This first recipe is from a friend of mine, Carmen Diéguez Alonso, who lives in north-west Spain, Vigo, in the province of Pontevedra, in the Spanish autonomous community of Galicia. They’re lucky up there to have the best fish and shellfish in the entire country. Well, her recipe couldn’t be more simple:
Just wash the fresh cockles and if not using straight away, leave them in salted water overnight in the fridge.
In virgin olive oil, fry loads of very finely chopped onion, adding crushed garlic when they’re nice and soft. Then add some good quality white wine, a small chilly pepper (optional) and salt to taste. Bring to the boil, add the strained cockles and simmer until they’re all opened (this will only take a minute).
Lovely with crusty bread!!
Now this is the other, more traditional recipe, with clams, but it’s also easy (so long as you manage to free the shells of sand!!!
2 kg cockles, clams or baby clams (berberechos, almejas o chirlas)
2 cloves garlic (ajo)
2 onions (cebollas)
1 bay leaf (laurel)
75 ml extra virgin olive oil (aceite oliva virgen extra)
2 tbsps flour
2 tbsps chopped fresh parsley (perejil picado)
2 tbsps homemade tomato sauce (tomate frito casero)
1 tbspn paprika (pimentón dulce de la Vera)
1 chilly pepper (guindilla) – optional
1 glass white wine (vino blanco:D.O Rueda, Protos Verdejo)
Salt to taste (sal)
The most crucial part of this recipe is getting rid of the sand that the clams normally contain, otherwise the whole dish will be ruined (this is only the case with clams, not with cockles). It’s wise to have them soaking around 3 hours prior to cooking them in a large bowl, covered with water and a good handful of coarse sea salt (50-60g per litre of water, changing the water at least 3 or 4 times.
Clams drink and release quite a lot of sand, but don’t worry, as this is a sign that the clams are of good quality. Try to cook them the same day as you buy them live.
So that your dish turns out truly scrumptious, it’s advisable to steam the clams open first. Some of them won’t open and you should discard these, also those which are broken. To steam them, wash them well in cold water. Heat half a glass of white wine in a casserole. When it starts to boil, add the bayleaf and then the clams. Cover the casserole and simmer for around 2-3mins, when they should all be open. Discard any which haven’t opened and remove the rest with a slotted spoon and set aside. Strain the liquid through a fine sieve, to remove any remaining sand and set aside.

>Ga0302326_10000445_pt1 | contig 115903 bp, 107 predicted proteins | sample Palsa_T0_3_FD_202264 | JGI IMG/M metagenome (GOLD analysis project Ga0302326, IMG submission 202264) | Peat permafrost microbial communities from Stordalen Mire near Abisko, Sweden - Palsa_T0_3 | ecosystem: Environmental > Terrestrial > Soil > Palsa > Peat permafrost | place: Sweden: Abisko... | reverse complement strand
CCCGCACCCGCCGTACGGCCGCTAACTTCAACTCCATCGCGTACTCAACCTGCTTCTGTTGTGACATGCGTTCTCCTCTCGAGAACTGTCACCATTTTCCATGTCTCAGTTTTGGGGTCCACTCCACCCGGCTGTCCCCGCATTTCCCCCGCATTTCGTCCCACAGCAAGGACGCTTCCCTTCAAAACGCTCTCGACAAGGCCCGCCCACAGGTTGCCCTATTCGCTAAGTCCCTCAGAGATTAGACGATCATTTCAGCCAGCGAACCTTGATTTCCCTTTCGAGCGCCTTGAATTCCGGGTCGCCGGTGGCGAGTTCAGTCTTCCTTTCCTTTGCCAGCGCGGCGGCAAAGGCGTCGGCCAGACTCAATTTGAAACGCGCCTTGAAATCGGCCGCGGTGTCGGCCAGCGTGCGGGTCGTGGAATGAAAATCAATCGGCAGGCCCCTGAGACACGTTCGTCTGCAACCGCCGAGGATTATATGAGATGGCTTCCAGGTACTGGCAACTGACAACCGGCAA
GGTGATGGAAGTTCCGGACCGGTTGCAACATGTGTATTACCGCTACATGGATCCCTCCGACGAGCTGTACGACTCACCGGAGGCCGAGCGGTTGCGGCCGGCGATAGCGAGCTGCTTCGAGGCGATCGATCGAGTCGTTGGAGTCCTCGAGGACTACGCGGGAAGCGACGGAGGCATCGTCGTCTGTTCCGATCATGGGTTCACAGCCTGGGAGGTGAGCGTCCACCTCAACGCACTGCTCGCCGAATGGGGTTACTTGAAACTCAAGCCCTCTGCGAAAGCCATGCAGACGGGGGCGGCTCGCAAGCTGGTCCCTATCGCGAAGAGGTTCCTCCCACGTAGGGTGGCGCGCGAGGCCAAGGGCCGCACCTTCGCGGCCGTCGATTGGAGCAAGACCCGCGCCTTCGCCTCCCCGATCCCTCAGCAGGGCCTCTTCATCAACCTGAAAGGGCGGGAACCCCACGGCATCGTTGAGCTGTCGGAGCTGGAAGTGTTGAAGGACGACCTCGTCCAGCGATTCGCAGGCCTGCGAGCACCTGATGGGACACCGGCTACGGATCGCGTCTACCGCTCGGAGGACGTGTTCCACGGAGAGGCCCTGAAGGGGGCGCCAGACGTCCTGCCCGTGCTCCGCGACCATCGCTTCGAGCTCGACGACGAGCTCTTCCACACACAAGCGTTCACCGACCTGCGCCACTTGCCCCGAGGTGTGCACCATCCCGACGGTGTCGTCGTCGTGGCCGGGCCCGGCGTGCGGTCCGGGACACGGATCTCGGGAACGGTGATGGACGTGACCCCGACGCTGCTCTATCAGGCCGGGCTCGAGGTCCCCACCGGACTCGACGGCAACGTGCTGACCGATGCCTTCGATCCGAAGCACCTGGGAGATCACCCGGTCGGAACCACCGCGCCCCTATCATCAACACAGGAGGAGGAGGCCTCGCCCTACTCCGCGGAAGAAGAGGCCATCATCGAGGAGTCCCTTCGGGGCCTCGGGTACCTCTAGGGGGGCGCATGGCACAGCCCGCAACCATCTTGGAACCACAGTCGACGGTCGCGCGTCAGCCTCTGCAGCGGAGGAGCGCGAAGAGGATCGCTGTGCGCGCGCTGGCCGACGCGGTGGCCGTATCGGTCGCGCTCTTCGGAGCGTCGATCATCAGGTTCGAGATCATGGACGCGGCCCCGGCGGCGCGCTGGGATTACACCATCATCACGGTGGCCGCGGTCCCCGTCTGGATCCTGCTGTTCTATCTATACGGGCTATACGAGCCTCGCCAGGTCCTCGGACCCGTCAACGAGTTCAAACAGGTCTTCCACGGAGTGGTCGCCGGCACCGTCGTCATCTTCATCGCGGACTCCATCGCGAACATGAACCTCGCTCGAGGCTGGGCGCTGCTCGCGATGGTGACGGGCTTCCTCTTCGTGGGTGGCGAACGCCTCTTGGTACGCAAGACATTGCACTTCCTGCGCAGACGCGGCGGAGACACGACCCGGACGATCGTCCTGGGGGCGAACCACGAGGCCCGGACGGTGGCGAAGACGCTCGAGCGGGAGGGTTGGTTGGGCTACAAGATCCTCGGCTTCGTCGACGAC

For the preparation of the Clams ‘a la marinera’:
Peel the onions and garlic. Remove the centre of the garlic so that it doesn’t repeat on you! Finely chop the onions, garlic and chilly pepper (if using). They should be so very finely chopped that you don’t even notice them in the finished dish.
Heat some olive oil in a casserole and add the onion and garlic. When everything’s well cooked and starting to ‘toast’, add the paprika and stir constantly over a gentle heat for 1 minute, to avoid the paprika burning and spoiling the whole dish.
Add the flour and mix well to form a ‘roux’.
Leave it until it starts taking colour, but without burning. Now we have the base of the sauce.
Add the glass of white wine. It’s important to use a good wine, one which you would normally drink – – it’ll make a big difference to the sauce. Move constantly whilst simmering until the sauce thickens and the alcohol evaporates. Add the strained liquid which was used to cook the clams in and the tomato sauce. Simmer over a gentle heat for a further 10 minutes, moving constantly. Season to taste, although salt isn’t normally required.
Now just add the reserved clams and cook for a further couple of minutes, moving them carefully. Turn off the heat and leave for a further 2 minutes, so that the clams get impregnated with the sauce.
Serve immediately in clay dishes sprinkled with fresh parsley. Have your favourite crusty bread ready, as I can assure you that the flavour of this sauce is spectacular!!! ENJOY!!!